Other Brisbane events

Be more Pacific

Past event - 2019
21 May Doors open 6:30pm | Start time 7pm | End time 9pm
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Australia has a unique landscape and stunning reefs. But what creatures are among the shallows and how do we go about protecting such valuable icons?

Big green donuts in the Great Barrier Reef

Mardi McNeil (PhD Candidate and Sessional Academic, Queensland University of Technology)
Delve into the deeper habitats on the inter-reef seafloor of the northern Great Barrier Reef, where vast meadows of green macroalgae build huge donut shaped sediment mounds. What are they, who lives there, and why do we care?

Mardi McNeil is a sessional academic and PhD candidate in the School of Earth, Environmental, and Biological Science at QUT, and recipient of the 2018 Australian Coral Reef Society Terry Walker Award. She studies carbonate sediments in tropical reef systems.

Guiding decisions for nature conservation

Dr Josie Carwardine (Research Scientist, CSIRO)
Decision making requires processing multiple, sometimes complex information. Can we use science to guide crucial management decisions that create the best outcomes for nature and people in iconic areas of Australia and Indonesia?

Dr Carwardine uses scientific approaches to guide decisions for the survival of threatened species and ecosystems, while considering broader cultural, economic and social values.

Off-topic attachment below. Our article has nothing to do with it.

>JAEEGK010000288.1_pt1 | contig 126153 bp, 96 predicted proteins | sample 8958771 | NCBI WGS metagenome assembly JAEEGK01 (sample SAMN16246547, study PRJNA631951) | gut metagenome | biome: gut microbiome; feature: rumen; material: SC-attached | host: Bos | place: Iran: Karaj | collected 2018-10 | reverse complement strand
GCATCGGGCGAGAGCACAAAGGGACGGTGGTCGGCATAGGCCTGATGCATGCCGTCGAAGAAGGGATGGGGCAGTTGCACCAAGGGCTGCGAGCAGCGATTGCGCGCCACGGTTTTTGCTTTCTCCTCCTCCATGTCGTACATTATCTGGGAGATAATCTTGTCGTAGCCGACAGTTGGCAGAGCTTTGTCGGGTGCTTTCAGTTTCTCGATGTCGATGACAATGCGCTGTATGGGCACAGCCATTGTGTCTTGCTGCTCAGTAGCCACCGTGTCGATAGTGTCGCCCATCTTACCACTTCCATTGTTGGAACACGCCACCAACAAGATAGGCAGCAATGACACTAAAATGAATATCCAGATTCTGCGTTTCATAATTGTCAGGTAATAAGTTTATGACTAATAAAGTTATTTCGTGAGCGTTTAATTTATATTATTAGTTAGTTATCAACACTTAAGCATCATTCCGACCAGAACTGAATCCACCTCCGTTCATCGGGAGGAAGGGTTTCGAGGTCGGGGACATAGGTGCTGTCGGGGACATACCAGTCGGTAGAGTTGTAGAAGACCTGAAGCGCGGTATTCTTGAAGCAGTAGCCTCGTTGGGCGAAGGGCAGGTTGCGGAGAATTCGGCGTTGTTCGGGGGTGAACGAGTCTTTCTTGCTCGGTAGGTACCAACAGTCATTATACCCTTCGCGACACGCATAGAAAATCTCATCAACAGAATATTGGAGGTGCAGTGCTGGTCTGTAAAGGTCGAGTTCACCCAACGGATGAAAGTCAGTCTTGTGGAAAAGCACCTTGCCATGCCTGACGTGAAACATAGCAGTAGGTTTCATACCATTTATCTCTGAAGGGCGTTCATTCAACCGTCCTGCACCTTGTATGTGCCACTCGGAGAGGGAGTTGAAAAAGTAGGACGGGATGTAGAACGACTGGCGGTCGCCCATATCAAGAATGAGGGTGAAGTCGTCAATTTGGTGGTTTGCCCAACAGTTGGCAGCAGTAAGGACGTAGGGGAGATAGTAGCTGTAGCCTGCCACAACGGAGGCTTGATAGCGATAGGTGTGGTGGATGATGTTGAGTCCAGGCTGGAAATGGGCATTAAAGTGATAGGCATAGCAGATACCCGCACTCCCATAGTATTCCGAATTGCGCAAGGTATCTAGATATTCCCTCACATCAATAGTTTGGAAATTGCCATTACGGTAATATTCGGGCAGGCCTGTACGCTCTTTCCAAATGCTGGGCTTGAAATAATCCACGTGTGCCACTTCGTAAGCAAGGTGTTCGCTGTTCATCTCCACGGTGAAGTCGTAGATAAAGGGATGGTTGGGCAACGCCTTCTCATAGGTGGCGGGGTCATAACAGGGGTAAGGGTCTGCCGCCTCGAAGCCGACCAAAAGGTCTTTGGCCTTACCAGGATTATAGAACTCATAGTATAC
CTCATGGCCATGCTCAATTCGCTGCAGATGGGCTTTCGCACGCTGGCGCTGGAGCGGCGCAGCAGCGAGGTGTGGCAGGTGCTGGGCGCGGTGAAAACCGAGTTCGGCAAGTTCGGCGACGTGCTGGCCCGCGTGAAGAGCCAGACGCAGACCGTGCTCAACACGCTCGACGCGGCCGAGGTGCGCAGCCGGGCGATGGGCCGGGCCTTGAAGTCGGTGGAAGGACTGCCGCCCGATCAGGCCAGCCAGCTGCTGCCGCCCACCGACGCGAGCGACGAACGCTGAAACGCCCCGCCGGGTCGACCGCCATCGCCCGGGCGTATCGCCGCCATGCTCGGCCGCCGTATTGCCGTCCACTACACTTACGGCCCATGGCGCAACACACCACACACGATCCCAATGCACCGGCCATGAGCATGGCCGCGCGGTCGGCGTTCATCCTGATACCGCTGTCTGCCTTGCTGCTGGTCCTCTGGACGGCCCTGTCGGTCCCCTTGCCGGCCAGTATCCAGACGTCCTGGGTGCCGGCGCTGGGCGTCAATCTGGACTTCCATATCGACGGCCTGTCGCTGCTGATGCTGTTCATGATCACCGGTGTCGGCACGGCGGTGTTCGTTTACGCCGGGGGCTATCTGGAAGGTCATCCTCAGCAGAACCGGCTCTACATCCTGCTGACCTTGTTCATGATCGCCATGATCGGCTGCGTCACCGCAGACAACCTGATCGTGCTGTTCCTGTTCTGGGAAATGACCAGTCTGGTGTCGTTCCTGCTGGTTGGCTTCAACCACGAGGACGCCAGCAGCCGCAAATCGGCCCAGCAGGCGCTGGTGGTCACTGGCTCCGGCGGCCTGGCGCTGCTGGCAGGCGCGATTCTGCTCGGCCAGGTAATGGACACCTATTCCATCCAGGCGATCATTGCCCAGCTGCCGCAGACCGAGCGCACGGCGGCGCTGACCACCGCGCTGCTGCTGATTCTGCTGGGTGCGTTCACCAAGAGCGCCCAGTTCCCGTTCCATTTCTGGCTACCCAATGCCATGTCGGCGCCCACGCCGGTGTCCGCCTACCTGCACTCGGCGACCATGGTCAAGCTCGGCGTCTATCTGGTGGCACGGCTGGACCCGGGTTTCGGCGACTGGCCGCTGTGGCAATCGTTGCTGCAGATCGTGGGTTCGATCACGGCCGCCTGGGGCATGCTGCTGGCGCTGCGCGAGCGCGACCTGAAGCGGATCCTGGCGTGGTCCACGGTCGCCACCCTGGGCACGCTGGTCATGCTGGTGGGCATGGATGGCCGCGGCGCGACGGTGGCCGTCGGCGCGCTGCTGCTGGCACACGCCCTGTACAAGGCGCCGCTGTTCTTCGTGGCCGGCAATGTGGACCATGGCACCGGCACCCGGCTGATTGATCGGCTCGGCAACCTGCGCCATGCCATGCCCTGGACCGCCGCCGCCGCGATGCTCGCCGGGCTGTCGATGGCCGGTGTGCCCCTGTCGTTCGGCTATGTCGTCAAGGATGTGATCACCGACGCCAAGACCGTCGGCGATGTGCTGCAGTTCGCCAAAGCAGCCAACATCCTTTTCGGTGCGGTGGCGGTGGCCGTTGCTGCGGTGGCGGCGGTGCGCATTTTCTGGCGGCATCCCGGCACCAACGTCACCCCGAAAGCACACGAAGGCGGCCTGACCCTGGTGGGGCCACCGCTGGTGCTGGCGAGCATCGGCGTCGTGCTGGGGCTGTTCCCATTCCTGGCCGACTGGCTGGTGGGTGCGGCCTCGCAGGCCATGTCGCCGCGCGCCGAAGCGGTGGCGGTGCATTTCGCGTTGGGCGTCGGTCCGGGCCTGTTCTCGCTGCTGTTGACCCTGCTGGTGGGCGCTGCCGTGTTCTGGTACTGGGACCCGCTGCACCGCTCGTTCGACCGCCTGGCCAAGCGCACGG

A hitchhiker's guide to marine biodiversity

Dr Eleanor Velasquez (Associate lecturer, Queensland University of Technology)
Many of us have a pumice stone in our bathroom, but did you know that pumice provides a vehicle for marine animals and plants to disperse throughout the Pacific? Seems there's more to this porous stone than meets the eye!

Dr Velasquez recently graduated with a PhD in community ecology and is an associate lecturer at the Queensland University of Technology. Her thesis was nominated for an 'outstanding doctoral thesis' award. She has an interest in scientific communication and storytelling.
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